At the Technology Summit for Cinema, Frederik Zilly of Fraunhofer IIS told a very interesting story about the making of their first movie using light field production techniques. Over the last couple of years, his team has developed the technology for light field capture and processing using a 4×4 array of cameras creating short stop motion films. In the latest project, they developed script and shot a few minutes on a real set with actors to try to emulate a more realistic movie production process. (We interviewed Zilly at IBC Fraunhofer Explains its Virtual Camera Technology at IBC 2014).
Now, there are a number of lightfield visual effects that can be deployed. This includes the ability to change the depth of focus, the focus point, the point of view and more. The goal was to try to use a normal post production process using certain filters to achieve the desired effects.
The short was called “Coming Home” and is the story of a man returning home from work and enjoying a nice pot of tea. But the team was careful to create sequences in the short film that showcased all the capabilities enabled by the light field capture and processing solution.
Zilly started by explaining that there are trade-offs in choosing how many cameras to use in the array and how densely to pack them. Large arrays offer viewpoint flexibility and image quality, but this impacts storage and other resources, which can be reduced with fewer cameras. One can also spread the cameras out, but you will lose some image quality. Ultimately, they chose a 3×3 camera array with each camera capturing at 1920 x 1080. The array was mounted in a camera rig with a beamsplitter with a Sony F3 camera acting as a hero camera (emulating the typical production acquisition).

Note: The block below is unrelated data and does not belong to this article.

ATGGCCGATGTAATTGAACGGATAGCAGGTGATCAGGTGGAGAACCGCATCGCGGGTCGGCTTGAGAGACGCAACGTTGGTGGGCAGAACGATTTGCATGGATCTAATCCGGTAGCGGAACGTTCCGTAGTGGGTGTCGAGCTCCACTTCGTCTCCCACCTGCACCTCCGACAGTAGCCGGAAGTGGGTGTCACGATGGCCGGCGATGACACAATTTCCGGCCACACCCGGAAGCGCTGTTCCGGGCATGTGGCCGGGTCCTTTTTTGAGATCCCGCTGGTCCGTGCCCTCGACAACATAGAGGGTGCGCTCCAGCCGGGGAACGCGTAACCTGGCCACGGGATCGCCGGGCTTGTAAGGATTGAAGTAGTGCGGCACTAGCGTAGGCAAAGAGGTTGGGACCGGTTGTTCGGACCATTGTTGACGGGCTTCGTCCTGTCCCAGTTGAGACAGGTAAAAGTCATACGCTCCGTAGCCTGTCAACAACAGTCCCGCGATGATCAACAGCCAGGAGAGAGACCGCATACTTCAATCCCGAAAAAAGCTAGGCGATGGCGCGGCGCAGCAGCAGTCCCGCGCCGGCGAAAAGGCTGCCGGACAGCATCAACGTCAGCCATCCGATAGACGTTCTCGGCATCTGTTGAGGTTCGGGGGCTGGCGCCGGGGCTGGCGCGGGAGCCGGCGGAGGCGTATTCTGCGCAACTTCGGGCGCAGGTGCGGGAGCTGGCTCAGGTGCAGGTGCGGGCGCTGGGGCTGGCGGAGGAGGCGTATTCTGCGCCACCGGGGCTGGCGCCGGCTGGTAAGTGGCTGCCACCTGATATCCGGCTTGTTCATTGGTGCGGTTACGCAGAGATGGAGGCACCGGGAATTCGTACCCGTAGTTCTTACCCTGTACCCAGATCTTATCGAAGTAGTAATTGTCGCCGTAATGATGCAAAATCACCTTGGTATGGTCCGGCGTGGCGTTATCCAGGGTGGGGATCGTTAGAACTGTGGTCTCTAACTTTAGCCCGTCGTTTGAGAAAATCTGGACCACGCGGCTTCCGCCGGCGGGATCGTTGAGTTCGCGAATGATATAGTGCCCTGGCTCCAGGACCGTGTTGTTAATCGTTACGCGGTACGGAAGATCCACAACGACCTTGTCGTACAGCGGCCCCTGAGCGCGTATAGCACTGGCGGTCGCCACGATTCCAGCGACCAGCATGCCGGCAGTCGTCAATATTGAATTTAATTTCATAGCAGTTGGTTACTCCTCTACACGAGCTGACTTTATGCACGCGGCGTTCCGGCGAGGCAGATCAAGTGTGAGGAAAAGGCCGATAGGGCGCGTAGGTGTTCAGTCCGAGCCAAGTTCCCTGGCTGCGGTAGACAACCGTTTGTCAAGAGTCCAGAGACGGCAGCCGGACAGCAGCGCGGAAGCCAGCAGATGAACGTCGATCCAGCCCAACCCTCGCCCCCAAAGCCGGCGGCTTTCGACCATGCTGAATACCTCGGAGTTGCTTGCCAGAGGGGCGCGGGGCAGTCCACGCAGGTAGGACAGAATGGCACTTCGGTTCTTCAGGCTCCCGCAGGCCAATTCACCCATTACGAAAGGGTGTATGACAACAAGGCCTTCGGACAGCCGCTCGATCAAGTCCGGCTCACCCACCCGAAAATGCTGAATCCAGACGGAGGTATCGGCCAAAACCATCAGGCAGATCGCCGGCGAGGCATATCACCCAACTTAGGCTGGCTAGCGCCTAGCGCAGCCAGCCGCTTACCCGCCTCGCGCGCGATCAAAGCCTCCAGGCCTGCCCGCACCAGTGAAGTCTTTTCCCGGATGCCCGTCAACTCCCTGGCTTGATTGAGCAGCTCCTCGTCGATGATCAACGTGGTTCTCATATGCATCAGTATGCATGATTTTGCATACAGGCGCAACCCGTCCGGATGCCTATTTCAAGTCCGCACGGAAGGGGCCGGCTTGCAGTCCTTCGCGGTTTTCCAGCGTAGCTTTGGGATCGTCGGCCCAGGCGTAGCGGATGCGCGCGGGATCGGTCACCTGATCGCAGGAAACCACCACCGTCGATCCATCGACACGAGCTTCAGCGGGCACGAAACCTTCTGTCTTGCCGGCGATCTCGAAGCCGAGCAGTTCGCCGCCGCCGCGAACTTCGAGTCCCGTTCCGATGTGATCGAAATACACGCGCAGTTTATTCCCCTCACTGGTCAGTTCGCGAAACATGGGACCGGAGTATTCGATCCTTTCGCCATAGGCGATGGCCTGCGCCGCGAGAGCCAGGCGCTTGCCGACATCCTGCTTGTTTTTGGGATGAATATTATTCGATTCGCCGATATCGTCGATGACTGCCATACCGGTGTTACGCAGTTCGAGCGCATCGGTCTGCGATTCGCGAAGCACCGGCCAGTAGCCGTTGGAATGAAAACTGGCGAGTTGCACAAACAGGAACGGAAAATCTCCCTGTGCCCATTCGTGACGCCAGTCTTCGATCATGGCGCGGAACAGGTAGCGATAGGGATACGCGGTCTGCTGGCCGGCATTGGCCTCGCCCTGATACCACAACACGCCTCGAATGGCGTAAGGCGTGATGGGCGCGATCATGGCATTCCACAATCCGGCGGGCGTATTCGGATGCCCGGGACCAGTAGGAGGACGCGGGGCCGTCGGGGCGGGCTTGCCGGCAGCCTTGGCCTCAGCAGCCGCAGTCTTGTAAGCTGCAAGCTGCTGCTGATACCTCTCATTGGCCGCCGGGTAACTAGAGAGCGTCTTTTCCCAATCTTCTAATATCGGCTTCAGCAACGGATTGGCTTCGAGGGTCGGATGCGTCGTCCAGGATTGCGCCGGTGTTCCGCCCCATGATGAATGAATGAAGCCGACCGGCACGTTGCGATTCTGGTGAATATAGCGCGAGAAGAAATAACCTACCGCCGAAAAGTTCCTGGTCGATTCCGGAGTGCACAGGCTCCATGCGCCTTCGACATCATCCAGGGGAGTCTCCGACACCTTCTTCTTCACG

There are several steps in the capture process. The first is multi-camera rectification which aligns all of the images to a common reference frame. This includes geometric corrections as well. The second is the generation of disparity and depth maps from these overlapping images. The parameters for the disparity can be adjusted using a simple GUI interface.
Next came color grading which required matching the color temperatures and luminance of the nine cameras. Finally, a render of the virtual cameras was done to produce stereo pairs for display.
One of the visual effects they wanted to demonstrate was interactive relighting which would allow the positioning of virtual lighting sources in the movie. This can only be done once a full 3D model with textured video elements is available. This was successfully done in a couple of sequences.
Zilly then showed the movie and then ran it a second time showing where in each part of the film they applied the various techniques. (We managed to take our own video of the movie at Coming Home from the Fraunhofer.